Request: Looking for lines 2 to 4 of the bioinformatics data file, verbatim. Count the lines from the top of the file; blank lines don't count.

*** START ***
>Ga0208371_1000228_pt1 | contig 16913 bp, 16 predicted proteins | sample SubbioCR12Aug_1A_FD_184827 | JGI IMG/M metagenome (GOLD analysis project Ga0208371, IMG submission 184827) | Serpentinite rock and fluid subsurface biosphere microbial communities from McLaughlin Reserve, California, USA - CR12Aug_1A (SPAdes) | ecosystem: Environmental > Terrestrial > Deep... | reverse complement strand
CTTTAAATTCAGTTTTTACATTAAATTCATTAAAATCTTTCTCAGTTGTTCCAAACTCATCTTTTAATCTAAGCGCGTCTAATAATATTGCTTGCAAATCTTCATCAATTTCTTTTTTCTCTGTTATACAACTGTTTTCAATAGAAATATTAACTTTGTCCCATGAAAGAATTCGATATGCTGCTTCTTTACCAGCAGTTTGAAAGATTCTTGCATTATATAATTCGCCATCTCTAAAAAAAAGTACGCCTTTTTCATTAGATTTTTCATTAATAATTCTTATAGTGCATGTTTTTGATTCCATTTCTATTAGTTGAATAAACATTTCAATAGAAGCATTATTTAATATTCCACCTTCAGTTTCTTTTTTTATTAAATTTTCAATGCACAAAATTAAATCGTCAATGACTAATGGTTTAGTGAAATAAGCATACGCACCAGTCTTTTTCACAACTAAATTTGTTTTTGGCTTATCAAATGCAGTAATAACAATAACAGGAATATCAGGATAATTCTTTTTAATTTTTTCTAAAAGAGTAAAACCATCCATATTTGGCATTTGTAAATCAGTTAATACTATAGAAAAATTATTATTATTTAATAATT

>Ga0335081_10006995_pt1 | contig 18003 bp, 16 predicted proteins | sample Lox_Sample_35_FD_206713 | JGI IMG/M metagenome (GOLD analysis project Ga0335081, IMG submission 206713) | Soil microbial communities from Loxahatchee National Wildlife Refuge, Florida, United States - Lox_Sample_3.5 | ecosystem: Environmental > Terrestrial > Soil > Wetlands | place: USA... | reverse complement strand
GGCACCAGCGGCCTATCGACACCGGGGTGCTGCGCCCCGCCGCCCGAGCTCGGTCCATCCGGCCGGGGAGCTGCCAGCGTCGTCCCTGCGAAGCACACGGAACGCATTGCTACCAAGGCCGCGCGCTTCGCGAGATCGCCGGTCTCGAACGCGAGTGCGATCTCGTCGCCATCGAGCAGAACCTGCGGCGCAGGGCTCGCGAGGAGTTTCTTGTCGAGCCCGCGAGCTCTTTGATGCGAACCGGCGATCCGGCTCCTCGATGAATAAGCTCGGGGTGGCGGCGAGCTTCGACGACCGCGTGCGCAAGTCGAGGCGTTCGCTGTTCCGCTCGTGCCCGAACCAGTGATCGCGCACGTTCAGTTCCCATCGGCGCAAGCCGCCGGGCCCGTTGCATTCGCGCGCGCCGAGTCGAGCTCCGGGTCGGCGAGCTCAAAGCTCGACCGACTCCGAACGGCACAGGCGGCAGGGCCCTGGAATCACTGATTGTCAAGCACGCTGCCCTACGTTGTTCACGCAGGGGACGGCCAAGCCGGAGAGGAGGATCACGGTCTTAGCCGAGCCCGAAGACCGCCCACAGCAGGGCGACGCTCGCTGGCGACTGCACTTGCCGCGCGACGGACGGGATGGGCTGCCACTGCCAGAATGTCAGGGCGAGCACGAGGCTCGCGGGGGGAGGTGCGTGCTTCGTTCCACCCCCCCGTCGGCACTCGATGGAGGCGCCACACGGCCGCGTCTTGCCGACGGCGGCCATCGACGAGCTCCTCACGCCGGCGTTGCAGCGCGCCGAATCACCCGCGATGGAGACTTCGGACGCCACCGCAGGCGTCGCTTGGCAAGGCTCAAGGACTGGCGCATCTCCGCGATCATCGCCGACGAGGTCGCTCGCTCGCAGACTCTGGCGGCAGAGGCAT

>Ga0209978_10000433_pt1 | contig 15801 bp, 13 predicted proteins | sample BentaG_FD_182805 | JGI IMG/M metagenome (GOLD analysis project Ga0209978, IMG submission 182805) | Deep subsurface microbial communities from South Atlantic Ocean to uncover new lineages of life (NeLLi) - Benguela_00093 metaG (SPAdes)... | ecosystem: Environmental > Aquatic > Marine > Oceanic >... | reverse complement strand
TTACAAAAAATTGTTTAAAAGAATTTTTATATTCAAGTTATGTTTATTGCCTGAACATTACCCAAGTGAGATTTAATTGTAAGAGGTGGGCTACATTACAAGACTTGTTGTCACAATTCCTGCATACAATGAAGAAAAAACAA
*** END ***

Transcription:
CTTTAAATTCAGTTTTTACATTAAATTCATTAAAATCTTTCTCAGTTGTTCCAAACTCATCTTTTAATCTAAGCGCGTCTAATAATATTGCTTGCAAATCTTCATCAATTTCTTTTTTCTCTGTTATACAACTGTTTTCAATAGAAATATTAACTTTGTCCCATGAAAGAATTCGATATGCTGCTTCTTTACCAGCAGTTTGAAAGATTCTTGCATTATATAATTCGCCATCTCTAAAAAAAAGTACGCCTTTTTCATTAGATTTTTCATTAATAATTCTTATAGTGCATGTTTTTGATTCCATTTCTATTAGTTGAATAAACATTTCAATAGAAGCATTATTTAATATTCCACCTTCAGTTTCTTTTTTTATTAAATTTTCAATGCACAAAATTAAATCGTCAATGACTAATGGTTTAGTGAAATAAGCATACGCACCAGTCTTTTTCACAACTAAATTTGTTTTTGGCTTATCAAATGCAGTAATAACAATAACAGGAATATCAGGATAATTCTTTTTAATTTTTTCTAAAAGAGTAAAACCATCCATATTTGGCATTTGTAAATCAGTTAATACTATAGAAAAATTATTATTATTTAATAATT

>Ga0335081_10006995_pt1 | contig 18003 bp, 16 predicted proteins | sample Lox_Sample_35_FD_206713 | JGI IMG/M metagenome (GOLD analysis project Ga0335081, IMG submission 206713) | Soil microbial communities from Loxahatchee National Wildlife Refuge, Florida, United States - Lox_Sample_3.5 | ecosystem: Environmental > Terrestrial > Soil > Wetlands | place: USA... | reverse complement strand
GGCACCAGCGGCCTATCGACACCGGGGTGCTGCGCCCCGCCGCCCGAGCTCGGTCCATCCGGCCGGGGAGCTGCCAGCGTCGTCCCTGCGAAGCACACGGAACGCATTGCTACCAAGGCCGCGCGCTTCGCGAGATCGCCGGTCTCGAACGCGAGTGCGATCTCGTCGCCATCGAGCAGAACCTGCGGCGCAGGGCTCGCGAGGAGTTTCTTGTCGAGCCCGCGAGCTCTTTGATGCGAACCGGCGATCCGGCTCCTCGATGAATAAGCTCGGGGTGGCGGCGAGCTTCGACGACCGCGTGCGCAAGTCGAGGCGTTCGCTGTTCCGCTCGTGCCCGAACCAGTGATCGCGCACGTTCAGTTCCCATCGGCGCAAGCCGCCGGGCCCGTTGCATTCGCGCGCGCCGAGTCGAGCTCCGGGTCGGCGAGCTCAAAGCTCGACCGACTCCGAACGGCACAGGCGGCAGGGCCCTGGAATCACTGATTGTCAAGCACGCTGCCCTACGTTGTTCACGCAGGGGACGGCCAAGCCGGAGAGGAGGATCACGGTCTTAGCCGAGCCCGAAGACCGCCCACAGCAGGGCGACGCTCGCTGGCGACTGCACTTGCCGCGCGACGGACGGGATGGGCTGCCACTGCCAGAATGTCAGGGCGAGCACGAGGCTCGCGGGGGGAGGTGCGTGCTTCGTTCCACCCCCCCGTCGGCACTCGATGGAGGCGCCACACGGCCGCGTCTTGCCGACGGCGGCCATCGACGAGCTCCTCACGCCGGCGTTGCAGCGCGCCGAATCACCCGCGATGGAGACTTCGGACGCCACCGCAGGCGTCGCTTGGCAAGGCTCAAGGACTGGCGCATCTCCGCGATCATCGCCGACGAGGTCGCTCGCTCGCAGACTCTGGCGGCAGAGGCAT